He spoke to several hundred people -- trying to convince voters to carry his primary win into the state caucuses next weekend.
He came to Springfield after campaign stops in Kansas where he won that state's 40 delegates.
Santorum told an enthusiastic crowd that Missouri gave him a huge boost in the non-binding primary. He used this rally to further explain fundamental differences between himself and GOP front runner Mitt Romney.
"And so when Obamacare came up, I stood for the private sector. Where was Mitt Romney?" Santorum asked.
Santorum attracted a large crowd of evangelicals who say his faith is a big factor in why they support the former senator.
"Because I like his views, his morals. I think he's a good man," says supporter Mary Woods.
Bryan Saunders says, "I think Rick Santorum is more in line with my conservative values. I'm very conservative."
"He was the only one who seemed real to me," says supporter Mackenzie Witt. "He seems like a people person and I think that's what America needs."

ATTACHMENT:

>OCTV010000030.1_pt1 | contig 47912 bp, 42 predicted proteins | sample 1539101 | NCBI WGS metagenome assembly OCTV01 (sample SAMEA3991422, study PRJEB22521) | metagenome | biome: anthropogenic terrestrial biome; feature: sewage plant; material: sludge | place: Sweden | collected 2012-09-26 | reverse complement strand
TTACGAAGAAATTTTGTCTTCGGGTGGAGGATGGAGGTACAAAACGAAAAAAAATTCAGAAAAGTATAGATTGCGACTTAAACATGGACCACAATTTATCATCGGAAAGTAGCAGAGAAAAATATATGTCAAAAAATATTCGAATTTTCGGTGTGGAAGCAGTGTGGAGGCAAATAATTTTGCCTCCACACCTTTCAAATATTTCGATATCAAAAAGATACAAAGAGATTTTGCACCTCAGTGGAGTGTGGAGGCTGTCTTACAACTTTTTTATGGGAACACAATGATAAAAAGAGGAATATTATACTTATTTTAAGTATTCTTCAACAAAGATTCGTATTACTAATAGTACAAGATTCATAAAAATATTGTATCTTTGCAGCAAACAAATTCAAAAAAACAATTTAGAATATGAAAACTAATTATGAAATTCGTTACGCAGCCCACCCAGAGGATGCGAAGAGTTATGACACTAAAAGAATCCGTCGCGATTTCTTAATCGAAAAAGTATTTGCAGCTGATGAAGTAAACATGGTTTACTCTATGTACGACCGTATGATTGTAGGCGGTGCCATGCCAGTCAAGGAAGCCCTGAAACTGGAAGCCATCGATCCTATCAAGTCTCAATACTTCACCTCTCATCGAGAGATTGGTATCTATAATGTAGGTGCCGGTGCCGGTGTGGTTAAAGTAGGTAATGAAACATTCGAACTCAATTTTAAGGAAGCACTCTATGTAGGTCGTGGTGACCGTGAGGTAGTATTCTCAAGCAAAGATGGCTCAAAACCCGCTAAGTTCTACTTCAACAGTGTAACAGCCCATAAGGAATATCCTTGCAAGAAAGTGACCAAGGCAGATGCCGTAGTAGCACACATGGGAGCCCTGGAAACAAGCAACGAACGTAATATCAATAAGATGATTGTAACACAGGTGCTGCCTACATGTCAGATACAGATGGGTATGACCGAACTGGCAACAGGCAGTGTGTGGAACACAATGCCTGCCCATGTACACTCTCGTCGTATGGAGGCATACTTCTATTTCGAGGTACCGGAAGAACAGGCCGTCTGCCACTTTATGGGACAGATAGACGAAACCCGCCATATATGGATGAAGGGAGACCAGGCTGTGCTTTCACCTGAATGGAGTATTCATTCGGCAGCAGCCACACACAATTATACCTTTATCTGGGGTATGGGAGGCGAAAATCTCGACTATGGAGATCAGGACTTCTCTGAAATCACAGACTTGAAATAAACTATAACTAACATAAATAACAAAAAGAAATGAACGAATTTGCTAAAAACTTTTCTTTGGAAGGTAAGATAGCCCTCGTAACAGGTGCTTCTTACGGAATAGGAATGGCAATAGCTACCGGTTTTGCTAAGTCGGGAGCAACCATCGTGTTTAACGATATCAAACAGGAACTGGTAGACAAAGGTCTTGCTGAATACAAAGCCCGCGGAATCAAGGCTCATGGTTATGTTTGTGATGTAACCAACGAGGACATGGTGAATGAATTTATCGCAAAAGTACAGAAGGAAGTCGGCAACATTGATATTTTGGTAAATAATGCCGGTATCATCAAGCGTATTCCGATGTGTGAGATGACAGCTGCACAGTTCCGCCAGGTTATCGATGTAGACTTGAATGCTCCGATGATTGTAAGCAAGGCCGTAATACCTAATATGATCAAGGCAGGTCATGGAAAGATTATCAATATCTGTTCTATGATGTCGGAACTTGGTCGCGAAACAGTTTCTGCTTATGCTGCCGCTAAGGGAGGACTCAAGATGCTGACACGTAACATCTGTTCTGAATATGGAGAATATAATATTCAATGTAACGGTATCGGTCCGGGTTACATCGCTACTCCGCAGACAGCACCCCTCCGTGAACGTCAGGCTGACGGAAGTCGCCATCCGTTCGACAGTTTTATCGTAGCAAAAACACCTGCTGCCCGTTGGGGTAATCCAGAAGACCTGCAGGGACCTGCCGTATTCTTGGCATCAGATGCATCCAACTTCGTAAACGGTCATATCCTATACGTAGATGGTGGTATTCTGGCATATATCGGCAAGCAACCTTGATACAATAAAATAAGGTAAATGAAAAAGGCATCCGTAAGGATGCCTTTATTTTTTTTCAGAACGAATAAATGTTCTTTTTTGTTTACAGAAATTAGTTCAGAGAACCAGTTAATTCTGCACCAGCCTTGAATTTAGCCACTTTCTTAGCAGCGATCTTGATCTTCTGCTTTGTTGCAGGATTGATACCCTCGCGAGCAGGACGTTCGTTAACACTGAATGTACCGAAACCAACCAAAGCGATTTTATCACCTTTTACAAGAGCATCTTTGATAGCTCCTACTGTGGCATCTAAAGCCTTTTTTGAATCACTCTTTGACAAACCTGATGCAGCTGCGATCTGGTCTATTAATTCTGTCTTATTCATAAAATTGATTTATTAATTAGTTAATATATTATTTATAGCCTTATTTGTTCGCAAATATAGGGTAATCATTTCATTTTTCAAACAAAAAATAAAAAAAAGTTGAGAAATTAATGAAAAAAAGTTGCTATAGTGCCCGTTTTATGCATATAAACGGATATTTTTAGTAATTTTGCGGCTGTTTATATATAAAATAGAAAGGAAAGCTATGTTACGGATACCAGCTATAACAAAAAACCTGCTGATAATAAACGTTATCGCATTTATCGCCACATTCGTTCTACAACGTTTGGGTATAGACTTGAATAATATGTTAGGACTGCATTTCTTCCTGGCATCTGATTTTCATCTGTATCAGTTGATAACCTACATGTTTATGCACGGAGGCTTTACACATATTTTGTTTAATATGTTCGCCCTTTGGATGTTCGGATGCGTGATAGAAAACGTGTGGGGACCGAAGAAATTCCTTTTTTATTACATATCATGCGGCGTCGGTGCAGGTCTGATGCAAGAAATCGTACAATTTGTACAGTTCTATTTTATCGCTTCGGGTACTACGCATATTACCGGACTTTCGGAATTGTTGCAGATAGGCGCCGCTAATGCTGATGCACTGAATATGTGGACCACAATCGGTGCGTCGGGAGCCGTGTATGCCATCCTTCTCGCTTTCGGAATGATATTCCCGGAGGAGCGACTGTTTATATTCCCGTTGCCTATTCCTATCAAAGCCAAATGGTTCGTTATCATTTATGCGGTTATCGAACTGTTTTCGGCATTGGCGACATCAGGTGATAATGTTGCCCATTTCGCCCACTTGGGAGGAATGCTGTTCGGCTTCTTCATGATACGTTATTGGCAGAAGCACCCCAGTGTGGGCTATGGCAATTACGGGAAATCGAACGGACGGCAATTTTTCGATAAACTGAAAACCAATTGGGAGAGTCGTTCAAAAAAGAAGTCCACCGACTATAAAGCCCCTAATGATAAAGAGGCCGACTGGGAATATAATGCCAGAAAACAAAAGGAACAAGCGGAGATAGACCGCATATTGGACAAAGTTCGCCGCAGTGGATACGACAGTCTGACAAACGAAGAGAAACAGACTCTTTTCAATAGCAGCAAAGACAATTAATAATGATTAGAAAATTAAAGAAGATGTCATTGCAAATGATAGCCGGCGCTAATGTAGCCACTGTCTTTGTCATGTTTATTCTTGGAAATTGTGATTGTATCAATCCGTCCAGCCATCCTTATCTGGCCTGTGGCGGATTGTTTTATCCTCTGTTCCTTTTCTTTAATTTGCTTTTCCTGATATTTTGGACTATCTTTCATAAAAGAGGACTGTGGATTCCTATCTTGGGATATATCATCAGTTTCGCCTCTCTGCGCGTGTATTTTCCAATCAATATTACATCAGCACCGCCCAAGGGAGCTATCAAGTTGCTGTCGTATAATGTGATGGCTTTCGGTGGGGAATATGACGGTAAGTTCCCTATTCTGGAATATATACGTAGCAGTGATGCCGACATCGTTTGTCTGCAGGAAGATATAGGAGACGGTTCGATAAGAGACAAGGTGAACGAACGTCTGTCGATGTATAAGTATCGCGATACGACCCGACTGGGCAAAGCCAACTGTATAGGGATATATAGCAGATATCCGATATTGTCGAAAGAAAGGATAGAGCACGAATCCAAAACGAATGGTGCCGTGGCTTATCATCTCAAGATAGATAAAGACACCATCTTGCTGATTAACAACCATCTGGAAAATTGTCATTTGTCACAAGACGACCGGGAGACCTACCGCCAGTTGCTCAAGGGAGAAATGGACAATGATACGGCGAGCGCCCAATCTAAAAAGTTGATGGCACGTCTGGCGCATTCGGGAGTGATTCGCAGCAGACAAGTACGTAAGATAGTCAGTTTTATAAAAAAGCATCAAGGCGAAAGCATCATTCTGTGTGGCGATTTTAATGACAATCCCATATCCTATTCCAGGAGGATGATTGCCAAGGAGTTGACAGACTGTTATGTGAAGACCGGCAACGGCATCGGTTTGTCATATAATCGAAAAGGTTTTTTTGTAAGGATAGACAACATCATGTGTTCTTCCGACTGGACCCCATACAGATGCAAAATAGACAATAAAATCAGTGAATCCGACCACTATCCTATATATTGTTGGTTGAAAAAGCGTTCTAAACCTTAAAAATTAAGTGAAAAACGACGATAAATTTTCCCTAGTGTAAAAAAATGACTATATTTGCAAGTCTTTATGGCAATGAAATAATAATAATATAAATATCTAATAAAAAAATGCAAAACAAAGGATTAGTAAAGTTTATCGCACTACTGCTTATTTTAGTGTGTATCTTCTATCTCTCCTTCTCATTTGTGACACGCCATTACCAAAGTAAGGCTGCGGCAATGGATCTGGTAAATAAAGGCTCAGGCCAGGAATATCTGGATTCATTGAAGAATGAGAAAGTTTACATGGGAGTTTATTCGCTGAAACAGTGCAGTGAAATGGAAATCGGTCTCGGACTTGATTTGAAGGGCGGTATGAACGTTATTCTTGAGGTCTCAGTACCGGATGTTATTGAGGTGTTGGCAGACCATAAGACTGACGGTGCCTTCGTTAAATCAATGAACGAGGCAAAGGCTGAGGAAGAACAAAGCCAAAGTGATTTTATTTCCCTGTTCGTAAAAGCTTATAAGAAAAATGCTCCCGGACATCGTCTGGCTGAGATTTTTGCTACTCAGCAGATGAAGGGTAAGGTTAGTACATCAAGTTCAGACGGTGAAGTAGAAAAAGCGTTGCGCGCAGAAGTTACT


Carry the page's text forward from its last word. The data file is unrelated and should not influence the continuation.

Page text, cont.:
"You go out and vote for your values," Santorum told the crowd.
Despite his primary win many experts believe Mitt Romney will win Missouri's delegates through the caucus process. Political Science Professor Brian Calfano says that's one of many reasons Santorum is paying Missouri a visit.
"It's never a guarantee," Calfano says. "Although Romney is probably going to win, there's always the opportunity to try and influence some of the delegates."
"I wanted to come back and say thank you. But as you know, the job is not done," Santorum says.
From Springfield Santorum headed to Cape Giradeau and then to Mississippi, a state where the governor has already endorsed Mitt Romney. But with the Missouri caucuses coming up next weekend, Rick Santorum says he will be back in Missouri again before that time.